GOING TO POTS
Let container's mood shape selection of the plant
By Vicky Katz Whitaker
Copley News Service
Indoors or out, a potful of pretty flowers can make any decor more attractive. But where to start?
"I go for the container first, pulling things together as I shop," says container gardening expert Kathy Bond Borie, a horticulturist with the Vermont-based National Gardening Association. "I like to use perennials or small shrubs," the mood or color of the pot shaping her decision on its final contents. "I hold everything side by side," rejecting plant and flower colors and shapes that don't work for those that do.
There's no limit to where you can put potted plants or shrubs, indoors in hallways and sun rooms, outdoors on patios and decks.
"You can even put them in the middle of a garden," suggests Bond Borie, who prefers larger pots with just a few types of plants or one alone, because "they make more of a statement." She's part of a growing number of savvy container garden fans and professionals who see simplicity as a key to good design.
"It's a bit of a trend," Bond Borie says. Mixing lots of different types of colors and plants together in one pot takes away from the overall effect, she explains. "If you put in too many things, its gets so busy that you can't show off individual plants."
Whether you're an experienced container gardener or just starting out, choosing a planter can be daunting. Garden planters and flower pots come in all shapes and sizes and in an equally diverse variety of materials including clay, concrete, lightweight fiberglass and fiberstone, resin, stone, wood, metal, ceramics and glass.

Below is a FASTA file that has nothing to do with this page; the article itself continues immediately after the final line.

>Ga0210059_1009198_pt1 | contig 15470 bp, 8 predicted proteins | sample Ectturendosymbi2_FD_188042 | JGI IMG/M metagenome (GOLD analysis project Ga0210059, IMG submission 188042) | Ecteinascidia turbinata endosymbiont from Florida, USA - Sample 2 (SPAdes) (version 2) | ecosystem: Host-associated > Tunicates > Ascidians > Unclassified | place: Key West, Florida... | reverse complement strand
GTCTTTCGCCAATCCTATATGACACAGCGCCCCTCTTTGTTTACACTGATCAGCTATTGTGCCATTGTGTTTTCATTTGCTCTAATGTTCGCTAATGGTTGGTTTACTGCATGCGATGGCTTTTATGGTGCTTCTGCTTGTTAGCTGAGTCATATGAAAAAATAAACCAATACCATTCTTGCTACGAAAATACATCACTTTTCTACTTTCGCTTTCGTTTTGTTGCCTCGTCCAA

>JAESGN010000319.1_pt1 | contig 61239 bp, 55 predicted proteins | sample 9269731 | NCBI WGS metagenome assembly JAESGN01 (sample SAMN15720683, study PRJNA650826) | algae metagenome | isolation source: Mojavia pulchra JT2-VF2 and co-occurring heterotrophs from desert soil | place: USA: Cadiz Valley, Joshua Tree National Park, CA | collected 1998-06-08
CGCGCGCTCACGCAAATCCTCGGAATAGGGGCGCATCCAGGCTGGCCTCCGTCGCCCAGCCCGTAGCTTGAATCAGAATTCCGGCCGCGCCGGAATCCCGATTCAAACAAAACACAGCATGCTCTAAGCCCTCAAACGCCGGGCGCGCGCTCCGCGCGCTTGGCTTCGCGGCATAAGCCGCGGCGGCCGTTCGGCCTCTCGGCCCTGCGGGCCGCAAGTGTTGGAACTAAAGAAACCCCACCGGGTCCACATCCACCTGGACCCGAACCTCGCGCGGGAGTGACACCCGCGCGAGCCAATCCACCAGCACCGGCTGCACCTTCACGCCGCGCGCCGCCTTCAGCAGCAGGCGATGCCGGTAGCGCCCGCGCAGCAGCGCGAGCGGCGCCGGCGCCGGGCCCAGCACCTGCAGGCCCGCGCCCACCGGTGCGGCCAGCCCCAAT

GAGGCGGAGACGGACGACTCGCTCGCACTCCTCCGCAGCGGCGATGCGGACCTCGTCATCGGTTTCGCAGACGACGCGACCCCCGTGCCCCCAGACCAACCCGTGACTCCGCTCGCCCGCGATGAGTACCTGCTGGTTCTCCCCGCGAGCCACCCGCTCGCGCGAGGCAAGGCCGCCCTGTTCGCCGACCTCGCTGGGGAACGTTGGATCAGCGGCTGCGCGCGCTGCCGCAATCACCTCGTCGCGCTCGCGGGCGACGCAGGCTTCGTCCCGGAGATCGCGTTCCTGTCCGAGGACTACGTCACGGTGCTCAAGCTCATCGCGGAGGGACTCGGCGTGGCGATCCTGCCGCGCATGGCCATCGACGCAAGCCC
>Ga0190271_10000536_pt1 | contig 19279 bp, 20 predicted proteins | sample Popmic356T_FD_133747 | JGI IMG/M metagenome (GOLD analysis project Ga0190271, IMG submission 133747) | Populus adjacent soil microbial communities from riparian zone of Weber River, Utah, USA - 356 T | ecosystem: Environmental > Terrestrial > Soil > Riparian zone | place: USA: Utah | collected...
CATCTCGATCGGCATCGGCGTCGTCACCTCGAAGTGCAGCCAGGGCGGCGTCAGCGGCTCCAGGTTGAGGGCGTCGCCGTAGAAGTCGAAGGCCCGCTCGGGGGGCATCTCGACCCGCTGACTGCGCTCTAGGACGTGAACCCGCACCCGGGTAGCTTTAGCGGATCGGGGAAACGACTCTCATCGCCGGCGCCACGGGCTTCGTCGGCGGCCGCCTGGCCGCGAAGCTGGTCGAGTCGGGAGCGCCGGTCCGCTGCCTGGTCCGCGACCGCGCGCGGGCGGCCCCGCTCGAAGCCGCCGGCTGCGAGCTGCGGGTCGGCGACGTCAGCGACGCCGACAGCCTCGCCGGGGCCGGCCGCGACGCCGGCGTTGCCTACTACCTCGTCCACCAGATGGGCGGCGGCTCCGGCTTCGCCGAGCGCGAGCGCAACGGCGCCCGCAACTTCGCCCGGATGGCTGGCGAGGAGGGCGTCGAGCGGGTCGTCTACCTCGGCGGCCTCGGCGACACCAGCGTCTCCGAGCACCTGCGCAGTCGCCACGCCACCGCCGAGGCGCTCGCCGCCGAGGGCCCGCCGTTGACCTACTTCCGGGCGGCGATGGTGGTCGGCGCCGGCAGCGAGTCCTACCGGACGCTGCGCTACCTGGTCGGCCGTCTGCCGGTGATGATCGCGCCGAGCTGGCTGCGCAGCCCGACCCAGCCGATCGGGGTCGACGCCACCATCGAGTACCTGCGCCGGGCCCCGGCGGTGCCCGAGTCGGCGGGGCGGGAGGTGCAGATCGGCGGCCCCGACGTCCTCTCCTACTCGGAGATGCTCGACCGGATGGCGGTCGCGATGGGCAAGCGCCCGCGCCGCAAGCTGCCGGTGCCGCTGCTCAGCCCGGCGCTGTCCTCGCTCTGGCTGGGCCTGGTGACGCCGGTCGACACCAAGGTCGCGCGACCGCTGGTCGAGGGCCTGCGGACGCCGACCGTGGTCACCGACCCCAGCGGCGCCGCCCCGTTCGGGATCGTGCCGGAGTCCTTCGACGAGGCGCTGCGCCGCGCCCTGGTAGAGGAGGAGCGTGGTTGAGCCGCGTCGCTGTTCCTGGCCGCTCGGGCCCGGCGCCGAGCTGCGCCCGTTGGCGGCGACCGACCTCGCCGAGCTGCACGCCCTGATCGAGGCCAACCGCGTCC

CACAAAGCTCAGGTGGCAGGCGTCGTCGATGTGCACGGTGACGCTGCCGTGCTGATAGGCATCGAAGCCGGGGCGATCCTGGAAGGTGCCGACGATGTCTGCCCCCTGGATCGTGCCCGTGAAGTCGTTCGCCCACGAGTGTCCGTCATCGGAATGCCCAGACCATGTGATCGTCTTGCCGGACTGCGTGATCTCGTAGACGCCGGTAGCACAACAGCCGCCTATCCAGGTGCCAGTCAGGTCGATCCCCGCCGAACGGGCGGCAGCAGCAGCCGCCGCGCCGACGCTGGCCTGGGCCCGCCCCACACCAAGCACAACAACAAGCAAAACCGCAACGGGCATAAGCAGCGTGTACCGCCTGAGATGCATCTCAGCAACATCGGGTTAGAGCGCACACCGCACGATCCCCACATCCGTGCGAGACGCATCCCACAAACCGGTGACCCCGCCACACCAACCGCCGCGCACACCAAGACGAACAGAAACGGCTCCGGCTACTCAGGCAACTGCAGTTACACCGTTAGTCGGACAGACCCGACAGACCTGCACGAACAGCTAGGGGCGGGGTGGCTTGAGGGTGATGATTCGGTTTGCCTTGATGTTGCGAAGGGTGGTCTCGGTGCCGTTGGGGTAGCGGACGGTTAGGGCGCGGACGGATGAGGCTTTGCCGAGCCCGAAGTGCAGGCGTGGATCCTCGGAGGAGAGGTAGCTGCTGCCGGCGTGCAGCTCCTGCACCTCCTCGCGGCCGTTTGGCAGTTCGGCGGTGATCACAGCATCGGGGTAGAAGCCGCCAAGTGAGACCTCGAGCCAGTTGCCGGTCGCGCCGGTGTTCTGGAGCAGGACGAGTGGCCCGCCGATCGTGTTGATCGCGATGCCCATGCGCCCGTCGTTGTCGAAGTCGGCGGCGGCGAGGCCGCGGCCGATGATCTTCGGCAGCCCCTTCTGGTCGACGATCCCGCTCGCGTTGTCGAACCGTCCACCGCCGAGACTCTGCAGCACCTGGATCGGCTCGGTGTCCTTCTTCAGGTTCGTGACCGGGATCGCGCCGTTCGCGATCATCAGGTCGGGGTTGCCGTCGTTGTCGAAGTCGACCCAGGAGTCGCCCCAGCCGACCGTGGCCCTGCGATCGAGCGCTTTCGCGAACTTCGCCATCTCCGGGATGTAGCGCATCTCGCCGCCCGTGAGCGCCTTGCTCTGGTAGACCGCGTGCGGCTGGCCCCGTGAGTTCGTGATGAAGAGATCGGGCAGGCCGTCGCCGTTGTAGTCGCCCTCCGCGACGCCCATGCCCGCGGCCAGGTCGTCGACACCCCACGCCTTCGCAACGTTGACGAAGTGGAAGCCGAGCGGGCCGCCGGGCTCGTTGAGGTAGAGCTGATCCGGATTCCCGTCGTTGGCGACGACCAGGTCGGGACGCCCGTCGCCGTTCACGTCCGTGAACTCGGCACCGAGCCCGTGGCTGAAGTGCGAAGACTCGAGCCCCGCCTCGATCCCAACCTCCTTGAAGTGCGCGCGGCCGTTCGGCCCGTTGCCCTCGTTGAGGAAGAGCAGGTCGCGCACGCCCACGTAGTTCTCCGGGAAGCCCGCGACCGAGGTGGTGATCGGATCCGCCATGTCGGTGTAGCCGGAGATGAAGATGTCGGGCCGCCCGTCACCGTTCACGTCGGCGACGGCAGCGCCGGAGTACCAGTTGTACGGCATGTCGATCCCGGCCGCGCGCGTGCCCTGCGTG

There's a growing market for eco-friendly pots, too, including biodegradable weather-resistant coconut husk planters that break down in three to five years, dishwasher-safe "green" pots made primarily from rice hulls and natural binding agents, even colorful pots made of bamboo pulp that have the look of plastic.
Some eco-conscious container gardeners prefer water-conserving self-watering pots or "wet pots," a combination of glass and water absorbing terra cotta that gives the plant the water it needs through natural capillary action. If you're looking for something that's more showy, check out solar-powered resin pots that cast a soft glow throughout the night.
Clay and earth-toned terra-cotta pots have long been favorites of experienced gardeners, since they absorb excess water that collects in man-made containers. Most will not make it through a harsh winter without cracking unless you take the pots inside your house or store them in a garage or shed, wrapping them carefully in straw for insulation against the cold, says the NGA's Bond Bourie.
Wood pots are more resistant to cold, but eventually will rot, even if waterproofed. To extend the life of a wood pot, line it with plastic. Concrete pots may need to be sealed and though long-lasting, are extremely heavy, making them less desirable if you want to move your container garden from one spot to another.
Many container gardeners opt for fiberglass, fiberstone or resin pots that are lightweight, waterproof and crack resistant, often mimicking the look of their heavier concrete cousins. Glazed ceramic pots can add color and texture to any decorating scheme, but like their terra-cotta counterparts, can't take cold temperatures and are subject to chipping.
Most garden books devote some pages to container gardening, but for more comprehensive advice, seek specialized guides such as Sunset's heavily illustrated, 128-page "Container Gardening," which gives you tips on choosing pots and plants or Sydney Eddison's "Gardens to Go: Creating and Designing a Container Garden," published by Bullfinch Press. In addition to the basics, Eddison offers advice on design, color, texture and cultivation.
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